Fast Facts

Western Michigan University 

Established: 1903
Main Campus: Kalamazoo, Michigan
Main phone: (269) 387-1000
Maps and directions:
Fall 2016 enrollment: 23,252
Nickname: Broncos
Mascot: Buster Bronco
Colors: Brown and gold

WMU is a tobacco-free campus.

Top national institution

Western Michigan University is a globally engaged, national research university that promotes success for learners at all levels and stands out among America’s more than 4,600 public and private degree-granting colleges and universities.

The Carnegie Foundation classifies WMU as one of just 157 public, and 222 public and private, institutions that conduct research at the “higher” or “highest” levels.

Phi Beta Kappa, the nation’s most prestigious honor society, has selected WMU and just 102 other public institutions to shelter one of its chapters.

U.S. News & World Report has designated WMU one of America’s best national universities for 27 consecutive years and has placed it in the top-tier of those universities since 2011.

Washington Monthly categorizes WMU as both a top-100 national university and a Best Bang for the Buck school.

Military Times ranks WMU among the best institutions for veterans, and WMU is the only Michigan school to appear on all seven years of its annual Best for Vets list.

INSIGHT into Diversity consistently honors WMU for its “outstanding commitment to diversity and inclusion.”

The Sustainable Endowments Institute presented WMU with one of its six 2015 Best of GRITS—Green Revolving Investment Tracking System—awards, honoring the University as the large nonprofit institution with the most carbon emissions saved to date.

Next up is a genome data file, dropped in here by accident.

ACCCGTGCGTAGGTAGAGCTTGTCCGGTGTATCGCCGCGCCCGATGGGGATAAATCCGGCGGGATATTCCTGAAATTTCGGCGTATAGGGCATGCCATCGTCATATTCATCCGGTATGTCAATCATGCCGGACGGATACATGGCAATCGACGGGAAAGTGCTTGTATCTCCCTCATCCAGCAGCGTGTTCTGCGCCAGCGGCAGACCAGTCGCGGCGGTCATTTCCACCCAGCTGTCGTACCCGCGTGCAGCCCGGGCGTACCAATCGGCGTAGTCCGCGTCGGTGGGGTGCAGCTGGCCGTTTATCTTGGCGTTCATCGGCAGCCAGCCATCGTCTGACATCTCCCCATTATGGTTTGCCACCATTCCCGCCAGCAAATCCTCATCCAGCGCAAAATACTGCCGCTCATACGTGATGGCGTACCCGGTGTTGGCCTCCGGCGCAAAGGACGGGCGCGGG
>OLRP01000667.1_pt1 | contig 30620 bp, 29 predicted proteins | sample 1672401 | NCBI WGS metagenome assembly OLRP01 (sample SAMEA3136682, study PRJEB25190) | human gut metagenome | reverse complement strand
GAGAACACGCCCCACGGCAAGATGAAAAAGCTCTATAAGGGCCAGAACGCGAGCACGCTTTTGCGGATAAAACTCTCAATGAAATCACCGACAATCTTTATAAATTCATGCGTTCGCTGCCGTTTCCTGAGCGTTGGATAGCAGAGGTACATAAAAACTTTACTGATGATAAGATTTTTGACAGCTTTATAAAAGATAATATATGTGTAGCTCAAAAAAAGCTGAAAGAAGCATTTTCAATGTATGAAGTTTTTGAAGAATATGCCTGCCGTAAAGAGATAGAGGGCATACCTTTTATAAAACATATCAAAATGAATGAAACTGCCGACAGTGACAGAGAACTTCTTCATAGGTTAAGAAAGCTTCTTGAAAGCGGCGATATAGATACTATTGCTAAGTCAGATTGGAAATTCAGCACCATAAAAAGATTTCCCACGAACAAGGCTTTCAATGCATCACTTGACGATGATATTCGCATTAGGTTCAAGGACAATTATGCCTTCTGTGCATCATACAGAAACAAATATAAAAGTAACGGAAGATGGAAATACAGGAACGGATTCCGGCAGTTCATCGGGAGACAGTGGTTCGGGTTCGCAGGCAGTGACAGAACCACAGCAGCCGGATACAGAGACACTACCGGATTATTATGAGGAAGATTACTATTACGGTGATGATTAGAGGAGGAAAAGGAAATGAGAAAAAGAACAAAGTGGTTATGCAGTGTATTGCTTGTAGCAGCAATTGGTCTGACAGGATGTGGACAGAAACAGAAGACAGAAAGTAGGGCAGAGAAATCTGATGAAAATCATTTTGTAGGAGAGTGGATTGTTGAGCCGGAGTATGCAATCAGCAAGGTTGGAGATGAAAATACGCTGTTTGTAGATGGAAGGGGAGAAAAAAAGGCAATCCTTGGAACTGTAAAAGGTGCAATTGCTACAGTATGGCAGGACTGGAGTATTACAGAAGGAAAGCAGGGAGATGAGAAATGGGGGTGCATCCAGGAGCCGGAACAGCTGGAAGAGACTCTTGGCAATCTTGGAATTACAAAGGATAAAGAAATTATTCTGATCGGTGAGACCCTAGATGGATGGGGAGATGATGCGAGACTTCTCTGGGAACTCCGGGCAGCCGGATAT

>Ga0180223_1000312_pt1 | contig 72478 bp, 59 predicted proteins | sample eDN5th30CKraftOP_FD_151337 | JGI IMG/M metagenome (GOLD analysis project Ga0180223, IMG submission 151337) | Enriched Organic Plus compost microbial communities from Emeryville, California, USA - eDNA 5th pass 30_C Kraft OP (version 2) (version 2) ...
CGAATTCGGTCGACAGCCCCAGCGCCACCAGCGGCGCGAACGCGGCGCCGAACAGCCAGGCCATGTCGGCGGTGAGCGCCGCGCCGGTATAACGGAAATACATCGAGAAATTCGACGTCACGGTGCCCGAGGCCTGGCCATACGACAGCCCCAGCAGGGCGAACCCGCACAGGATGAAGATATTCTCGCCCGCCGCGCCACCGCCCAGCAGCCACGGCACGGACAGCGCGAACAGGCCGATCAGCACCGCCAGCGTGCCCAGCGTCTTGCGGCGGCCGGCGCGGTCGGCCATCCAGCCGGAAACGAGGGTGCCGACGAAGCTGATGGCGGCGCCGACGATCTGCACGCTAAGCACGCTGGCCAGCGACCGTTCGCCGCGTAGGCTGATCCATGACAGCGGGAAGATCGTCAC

Campuses and facilities

Photo of a WMU flight student walking in front of a row of the University's Cirrus planes.

WMU’s aviation site is home to the largest flight school in the Midwest.

WMU’s campuses and other landholdings encompass 1,289 acres and 171 buildings (including utilities structures) and feature some of the finest facilities in the Midwest.


Aviation site—Located at the W.K. Kellogg Airport in nearby Battle Creek, WMU's sophisticated fleet of aircraft and educational facilities for flight, maintenance, and management and operations programs constitute the aviation campus.

East Campus—Located in Kalamazoo just west of the downtown, the East Campus is comprised of landholdings east of Stadium Drive. It has become a hub for health and human services programs and as WMU's birthplace, features the University’s most historic buildings.

Main Campus—Located in Kalamazoo just west of the downtown, the Main Campus is comprised of landholdings west of Stadium Drive. It is home to a majority of WMU’s academic programs, campus services, instructional buildings and residence halls.

Parkview Campus—Located in Kalamazoo three miles south of the Main Campus, the Parkview Campus is home to the College of Engineering and Applied Sciences as well as WMU’s Business Technology and Research Park.


State-of-the-art buildings are available in areas such as business, chemistry, education, health and human services, science research, and the visual and performing arts. In addition, ongoing improvements to residential neighborhoods across the Main Campus keep a variety of resources and amenities close at hand.

  • Photo of students studying at outdoor café tables shaded by gold umbrellas.

    Outdoor café tables across campus are convenient places to congregate.

    Main Campus apartments, residence halls and apartment-style complexes are able to house more than 7,000 students, and 90 percent of degree-seeking, first-time freshmen lived on campus in fall 2016.
  • Five dining centers and seven cafés, including a new facility offering nine distinctive food venues in a restaurant-like atmosphere, provide a variety of meal and takeout options.
  • Kalamazoo-area landholdings include two nature preserves that are open to the public and used for research as well as education.

Regional locations and online education

Extended University Programs offers academic, professional and enrichment programs close to home through online and lifelong education units as well as 11 regional locations in Michigan and Florida.